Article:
Thursday and Friday were in the 40's which seemed almost tropical to us coming from the NEK. Sean from Cannondale had dropped his personal Cannondale Slate new road bike off at the Bikeway Source for us to try, The Slate is a road frame designed around smaller 650b (27.5") wheels running bigger 42c semi-slick tires. The resultant wheel/tire diameter is the same as that of a 700c wheel with a 23c tire; a normal road bike. The Slate is also equipped with a short 30mm travel Cannondale Lefty Oliver suspension fork. I'd been interested to see and give one a try for some time so when I got the bike on Thursday, I went out for a quick road spin to see what it could, or couldn't do. I was blown away by how quick and nimble it was. It looks more like a mountain bike with drop bars but on the road felt natural and comfortable. I hammered through a short, 25 mile loop on pavement and when I was done, was shocked to see how fast I'd gone. The Slate was no slouch when it came to the road, despite the fork being fully open the whole time.
Saturday I had a long ride planned with a small group and the temps slipped back into the 30's. Cool but dry and fine for a long road ride. We did just over four hours and about 74 miles and it darn near killed me. I felt tired going in but did that ever wipe me out. I made the mistake of rolling on the 32c Clement XPlor knobby tires mounted on the Cannondale Synapse carbon disc for riding gravel, which roll OK but compared to the road slicks the other two guys had, were a bit sluggish, pulling watts that I didn't have to spare. I quite literally limped back home the last five or so miles, in agony, barely able to pedal the bike.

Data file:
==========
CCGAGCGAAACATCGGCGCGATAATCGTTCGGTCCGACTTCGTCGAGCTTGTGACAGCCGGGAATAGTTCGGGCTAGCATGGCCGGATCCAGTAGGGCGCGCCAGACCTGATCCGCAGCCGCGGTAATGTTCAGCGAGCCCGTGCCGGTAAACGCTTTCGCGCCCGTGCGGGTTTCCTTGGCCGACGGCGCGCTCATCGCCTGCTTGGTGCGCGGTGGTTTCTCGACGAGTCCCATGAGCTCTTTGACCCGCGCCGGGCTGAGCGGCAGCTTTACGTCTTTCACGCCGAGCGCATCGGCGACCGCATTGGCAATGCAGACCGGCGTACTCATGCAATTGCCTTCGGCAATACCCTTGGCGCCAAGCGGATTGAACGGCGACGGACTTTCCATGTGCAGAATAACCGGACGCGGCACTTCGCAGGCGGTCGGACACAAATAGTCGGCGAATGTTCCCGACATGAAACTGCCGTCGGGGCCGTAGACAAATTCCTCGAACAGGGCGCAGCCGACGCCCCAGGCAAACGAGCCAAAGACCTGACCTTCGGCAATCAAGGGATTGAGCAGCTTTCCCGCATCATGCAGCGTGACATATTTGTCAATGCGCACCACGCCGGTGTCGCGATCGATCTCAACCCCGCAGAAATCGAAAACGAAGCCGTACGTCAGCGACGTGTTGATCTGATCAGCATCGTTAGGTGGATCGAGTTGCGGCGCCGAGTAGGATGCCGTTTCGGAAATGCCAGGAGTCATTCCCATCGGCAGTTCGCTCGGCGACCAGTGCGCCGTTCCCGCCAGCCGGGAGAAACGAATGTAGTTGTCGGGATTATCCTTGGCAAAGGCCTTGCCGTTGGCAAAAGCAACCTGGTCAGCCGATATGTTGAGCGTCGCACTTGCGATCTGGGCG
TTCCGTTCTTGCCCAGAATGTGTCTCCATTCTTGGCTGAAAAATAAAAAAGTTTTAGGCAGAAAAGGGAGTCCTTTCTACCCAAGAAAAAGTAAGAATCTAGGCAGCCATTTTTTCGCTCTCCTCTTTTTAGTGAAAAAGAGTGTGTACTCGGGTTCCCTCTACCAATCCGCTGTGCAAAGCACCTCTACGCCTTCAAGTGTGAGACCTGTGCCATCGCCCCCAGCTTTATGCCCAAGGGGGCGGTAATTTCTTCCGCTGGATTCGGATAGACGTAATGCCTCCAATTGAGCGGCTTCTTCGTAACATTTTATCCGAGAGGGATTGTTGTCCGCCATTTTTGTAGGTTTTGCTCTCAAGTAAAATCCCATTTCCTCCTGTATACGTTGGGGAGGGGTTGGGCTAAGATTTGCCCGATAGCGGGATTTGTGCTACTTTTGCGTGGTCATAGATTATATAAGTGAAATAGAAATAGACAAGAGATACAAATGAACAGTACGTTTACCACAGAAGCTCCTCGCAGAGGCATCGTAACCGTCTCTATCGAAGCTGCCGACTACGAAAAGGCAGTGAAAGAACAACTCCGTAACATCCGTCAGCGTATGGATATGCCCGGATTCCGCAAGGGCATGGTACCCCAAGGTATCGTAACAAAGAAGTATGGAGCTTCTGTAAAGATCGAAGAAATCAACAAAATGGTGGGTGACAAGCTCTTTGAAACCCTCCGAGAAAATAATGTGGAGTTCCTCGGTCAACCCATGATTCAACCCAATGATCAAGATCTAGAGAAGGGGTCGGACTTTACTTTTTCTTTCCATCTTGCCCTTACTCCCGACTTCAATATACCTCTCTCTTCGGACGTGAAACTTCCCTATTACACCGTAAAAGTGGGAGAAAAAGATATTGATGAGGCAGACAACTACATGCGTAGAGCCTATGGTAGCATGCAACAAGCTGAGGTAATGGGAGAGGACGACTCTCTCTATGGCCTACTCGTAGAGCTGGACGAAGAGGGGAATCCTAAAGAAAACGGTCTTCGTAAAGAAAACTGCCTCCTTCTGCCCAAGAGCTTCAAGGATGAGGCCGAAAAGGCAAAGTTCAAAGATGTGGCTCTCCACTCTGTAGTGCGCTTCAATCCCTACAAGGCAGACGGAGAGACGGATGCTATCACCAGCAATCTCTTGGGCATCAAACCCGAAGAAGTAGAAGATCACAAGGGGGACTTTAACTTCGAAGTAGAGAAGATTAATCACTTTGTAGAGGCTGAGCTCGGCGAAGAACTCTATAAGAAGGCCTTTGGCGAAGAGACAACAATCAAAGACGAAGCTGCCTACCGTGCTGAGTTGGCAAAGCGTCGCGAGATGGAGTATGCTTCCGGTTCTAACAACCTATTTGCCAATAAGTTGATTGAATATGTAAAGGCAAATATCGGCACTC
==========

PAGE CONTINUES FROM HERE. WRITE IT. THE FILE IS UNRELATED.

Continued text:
Yesterday I'd decided to first of all, swap out tires on both of our Synapse to 28c semi slicks, something that should roll a whole lot easier. Next, we waited around until the sun came out and it warmed up. I was still chilled from the ride the day before and had little interest in starting before we were in the best weather of the day. This worked perfect and we were treated to some glorious sunny, spring like conditions. There was still a breeze but nothing quite as bad as the day before. We had a great ride along roads once frequently ridden by us, but ones we'd not really been on in a couple of years. It felt great to be outside riding without what seems every piece of clothing bundled on us. We moved along at a good steady clip and despite both being tired, got in a solid 50 miles. Another good day in the saddle marking a great weekend and a good block of quality rides.
So there we have it. I'm behind but hoping to come back up to speed quickly. I know what was missing last season in terms of the training rides that count the most. Those are back on the schedule in earnest this year, starting tomorrow in fact. I can tell right now that it is going to hurt. De-tuning and being out of shape, basically sucks because it hurts so much to come back from. The fat bike and legitimate winters ease that transition as you never really fall as far between seasons and also, ease back into things a bit more gradually. Not having that this year has made the gap much more pronounced.
There is work still left to be done but at least I can finally say, that work has commenced.